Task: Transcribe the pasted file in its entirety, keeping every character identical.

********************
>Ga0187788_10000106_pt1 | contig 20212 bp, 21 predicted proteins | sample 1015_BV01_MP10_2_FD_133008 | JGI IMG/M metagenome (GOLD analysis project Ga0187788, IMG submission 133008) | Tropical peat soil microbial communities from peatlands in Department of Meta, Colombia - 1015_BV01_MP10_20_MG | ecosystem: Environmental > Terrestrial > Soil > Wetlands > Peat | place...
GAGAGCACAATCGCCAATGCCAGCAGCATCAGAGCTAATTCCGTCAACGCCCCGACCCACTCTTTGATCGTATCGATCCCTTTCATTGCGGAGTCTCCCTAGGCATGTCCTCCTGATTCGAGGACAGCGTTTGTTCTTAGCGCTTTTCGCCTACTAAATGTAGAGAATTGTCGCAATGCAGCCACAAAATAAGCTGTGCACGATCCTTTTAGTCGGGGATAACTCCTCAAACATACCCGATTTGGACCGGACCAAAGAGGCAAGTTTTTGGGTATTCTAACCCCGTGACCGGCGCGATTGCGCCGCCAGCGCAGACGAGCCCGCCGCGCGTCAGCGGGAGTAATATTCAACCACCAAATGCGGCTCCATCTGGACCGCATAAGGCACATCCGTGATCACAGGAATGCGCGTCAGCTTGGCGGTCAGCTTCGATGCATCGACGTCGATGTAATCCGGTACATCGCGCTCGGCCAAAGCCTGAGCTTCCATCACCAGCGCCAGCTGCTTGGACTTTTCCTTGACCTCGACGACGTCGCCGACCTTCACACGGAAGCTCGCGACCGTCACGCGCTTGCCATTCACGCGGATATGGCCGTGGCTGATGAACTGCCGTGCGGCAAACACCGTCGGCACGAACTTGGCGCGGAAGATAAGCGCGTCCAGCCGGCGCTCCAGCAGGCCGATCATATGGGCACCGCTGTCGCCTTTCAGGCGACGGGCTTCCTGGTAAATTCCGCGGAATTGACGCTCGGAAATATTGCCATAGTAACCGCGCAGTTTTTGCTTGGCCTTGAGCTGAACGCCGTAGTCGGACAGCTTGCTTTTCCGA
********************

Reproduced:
>Ga0187788_10000106_pt1 | contig 20212 bp, 21 predicted proteins | sample 1015_BV01_MP10_2_FD_133008 | JGI IMG/M metagenome (GOLD analysis project Ga0187788, IMG submission 133008) | Tropical peat soil microbial communities from peatlands in Department of Meta, Colombia - 1015_BV01_MP10_20_MG | ecosystem: Environmental > Terrestrial > Soil > Wetlands > Peat | place...
GAGAGCACAATCGCCAATGCCAGCAGCATCAGAGCTAATTCCGTCAACGCCCCGACCCACTCTTTGATCGTATCGATCCCTTTCATTGCGGAGTCTCCCTAGGCATGTCCTCCTGATTCGAGGACAGCGTTTGTTCTTAGCGCTTTTCGCCTACTAAATGTAGAGAATTGTCGCAATGCAGCCACAAAATAAGCTGTGCACGATCCTTTTAGTCGGGGATAACTCCTCAAACATACCCGATTTGGACCGGACCAAAGAGGCAAGTTTTTGGGTATTCTAACCCCGTGACCGGCGCGATTGCGCCGCCAGCGCAGACGAGCCCGCCGCGCGTCAGCGGGAGTAATATTCAACCACCAAATGCGGCTCCATCTGGACCGCATAAGGCACATCCGTGATCACAGGAATGCGCGTCAGCTTGGCGGTCAGCTTCGATGCATCGACGTCGATGTAATCCGGTACATCGCGCTCGGCCAAAGCCTGAGCTTCCATCACCAGCGCCAGCTGCTTGGACTTTTCCTTGACCTCGACGACGTCGCCGACCTTCACACGGAAGCTCGCGACCGTCACGCGCTTGCCATTCACGCGGATATGGCCGTGGCTGATGAACTGCCGTGCGGCAAACACCGTCGGCACGAACTTGGCGCGGAAGATAAGCGCGTCCAGCCGGCGCTCCAGCAGGCCGATCATATGGGCACCGCTGTCGCCTTTCAGGCGACGGGCTTCCTGGTAAATTCCGCGGAATTGACGCTCGGAAATATTGCCATAGTAACCGCGCAGTTTTTGCTTGGCCTTGAGCTGAACGCCGTAGTCGGACAGCTTGCTTTTCCGA